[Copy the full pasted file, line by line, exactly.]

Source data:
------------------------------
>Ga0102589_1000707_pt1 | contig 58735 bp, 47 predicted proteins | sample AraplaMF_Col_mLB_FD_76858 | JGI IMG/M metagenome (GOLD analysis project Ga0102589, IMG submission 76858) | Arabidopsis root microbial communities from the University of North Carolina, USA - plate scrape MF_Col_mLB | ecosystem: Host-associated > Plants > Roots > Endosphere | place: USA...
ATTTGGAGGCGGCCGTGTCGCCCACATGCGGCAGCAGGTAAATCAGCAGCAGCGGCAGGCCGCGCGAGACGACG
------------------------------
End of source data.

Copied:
>Ga0102589_1000707_pt1 | contig 58735 bp, 47 predicted proteins | sample AraplaMF_Col_mLB_FD_76858 | JGI IMG/M metagenome (GOLD analysis project Ga0102589, IMG submission 76858) | Arabidopsis root microbial communities from the University of North Carolina, USA - plate scrape MF_Col_mLB | ecosystem: Host-associated > Plants > Roots > Endosphere | place: USA...
ATTTGGAGGCGGCCGTGTCGCCCACATGCGGCAGCAGGTAAATCAGCAGCAGCGGCAGGCCGCGCGAGACGACG